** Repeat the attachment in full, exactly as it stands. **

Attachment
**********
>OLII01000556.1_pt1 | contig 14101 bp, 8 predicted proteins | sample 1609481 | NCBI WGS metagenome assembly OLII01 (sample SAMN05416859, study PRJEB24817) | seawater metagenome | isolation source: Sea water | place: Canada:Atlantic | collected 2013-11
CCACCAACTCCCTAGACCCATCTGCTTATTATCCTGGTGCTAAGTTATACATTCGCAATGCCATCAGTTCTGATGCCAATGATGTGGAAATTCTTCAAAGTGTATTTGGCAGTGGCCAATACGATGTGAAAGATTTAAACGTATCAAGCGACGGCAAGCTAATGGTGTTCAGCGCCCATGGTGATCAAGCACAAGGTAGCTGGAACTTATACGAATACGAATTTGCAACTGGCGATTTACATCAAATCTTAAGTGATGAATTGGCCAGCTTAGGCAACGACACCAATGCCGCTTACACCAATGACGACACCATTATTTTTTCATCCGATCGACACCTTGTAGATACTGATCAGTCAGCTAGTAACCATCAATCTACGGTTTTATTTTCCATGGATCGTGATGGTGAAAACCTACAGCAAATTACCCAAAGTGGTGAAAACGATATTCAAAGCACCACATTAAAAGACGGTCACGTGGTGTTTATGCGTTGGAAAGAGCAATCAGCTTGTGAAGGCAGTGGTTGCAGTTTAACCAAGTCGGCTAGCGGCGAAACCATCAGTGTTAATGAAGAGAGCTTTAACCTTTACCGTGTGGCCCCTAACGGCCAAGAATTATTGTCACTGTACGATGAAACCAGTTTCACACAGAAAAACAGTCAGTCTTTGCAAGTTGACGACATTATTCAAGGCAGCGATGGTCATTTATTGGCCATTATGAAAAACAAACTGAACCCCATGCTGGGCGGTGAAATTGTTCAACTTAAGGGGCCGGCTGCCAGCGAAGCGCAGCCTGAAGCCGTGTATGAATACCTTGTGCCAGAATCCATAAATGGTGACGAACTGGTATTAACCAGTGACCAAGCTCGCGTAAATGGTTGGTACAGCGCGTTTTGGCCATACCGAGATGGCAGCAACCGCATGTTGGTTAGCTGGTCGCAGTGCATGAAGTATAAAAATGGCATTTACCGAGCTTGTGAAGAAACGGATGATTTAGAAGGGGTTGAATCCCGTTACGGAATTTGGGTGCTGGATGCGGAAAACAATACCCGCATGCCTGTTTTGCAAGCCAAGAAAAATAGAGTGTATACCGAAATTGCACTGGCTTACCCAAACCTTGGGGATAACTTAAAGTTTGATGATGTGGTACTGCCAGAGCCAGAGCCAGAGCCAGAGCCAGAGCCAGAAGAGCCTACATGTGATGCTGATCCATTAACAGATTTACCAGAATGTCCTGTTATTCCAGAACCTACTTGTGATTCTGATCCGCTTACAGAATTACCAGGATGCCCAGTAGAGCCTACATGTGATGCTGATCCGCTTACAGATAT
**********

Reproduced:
>OLII01000556.1_pt1 | contig 14101 bp, 8 predicted proteins | sample 1609481 | NCBI WGS metagenome assembly OLII01 (sample SAMN05416859, study PRJEB24817) | seawater metagenome | isolation source: Sea water | place: Canada:Atlantic | collected 2013-11
CCACCAACTCCCTAGACCCATCTGCTTATTATCCTGGTGCTAAGTTATACATTCGCAATGCCATCAGTTCTGATGCCAATGATGTGGAAATTCTTCAAAGTGTATTTGGCAGTGGCCAATACGATGTGAAAGATTTAAACGTATCAAGCGACGGCAAGCTAATGGTGTTCAGCGCCCATGGTGATCAAGCACAAGGTAGCTGGAACTTATACGAATACGAATTTGCAACTGGCGATTTACATCAAATCTTAAGTGATGAATTGGCCAGCTTAGGCAACGACACCAATGCCGCTTACACCAATGACGACACCATTATTTTTTCATCCGATCGACACCTTGTAGATACTGATCAGTCAGCTAGTAACCATCAATCTACGGTTTTATTTTCCATGGATCGTGATGGTGAAAACCTACAGCAAATTACCCAAAGTGGTGAAAACGATATTCAAAGCACCACATTAAAAGACGGTCACGTGGTGTTTATGCGTTGGAAAGAGCAATCAGCTTGTGAAGGCAGTGGTTGCAGTTTAACCAAGTCGGCTAGCGGCGAAACCATCAGTGTTAATGAAGAGAGCTTTAACCTTTACCGTGTGGCCCCTAACGGCCAAGAATTATTGTCACTGTACGATGAAACCAGTTTCACACAGAAAAACAGTCAGTCTTTGCAAGTTGACGACATTATTCAAGGCAGCGATGGTCATTTATTGGCCATTATGAAAAACAAACTGAACCCCATGCTGGGCGGTGAAATTGTTCAACTTAAGGGGCCGGCTGCCAGCGAAGCGCAGCCTGAAGCCGTGTATGAATACCTTGTGCCAGAATCCATAAATGGTGACGAACTGGTATTAACCAGTGACCAAGCTCGCGTAAATGGTTGGTACAGCGCGTTTTGGCCATACCGAGATGGCAGCAACCGCATGTTGGTTAGCTGGTCGCAGTGCATGAAGTATAAAAATGGCATTTACCGAGCTTGTGAAGAAACGGATGATTTAGAAGGGGTTGAATCCCGTTACGGAATTTGGGTGCTGGATGCGGAAAACAATACCCGCATGCCTGTTTTGCAAGCCAAGAAAAATAGAGTGTATACCGAAATTGCACTGGCTTACCCAAACCTTGGGGATAACTTAAAGTTTGATGATGTGGTACTGCCAGAGCCAGAGCCAGAGCCAGAGCCAGAGCCAGAAGAGCCTACATGTGATGCTGATCCATTAACAGATTTACCAGAATGTCCTGTTATTCCAGAACCTACTTGTGATTCTGATCCGCTTACAGAATTACCAGGATGCCCAGTAGAGCCTACATGTGATGCTGATCCGCTTACAGATAT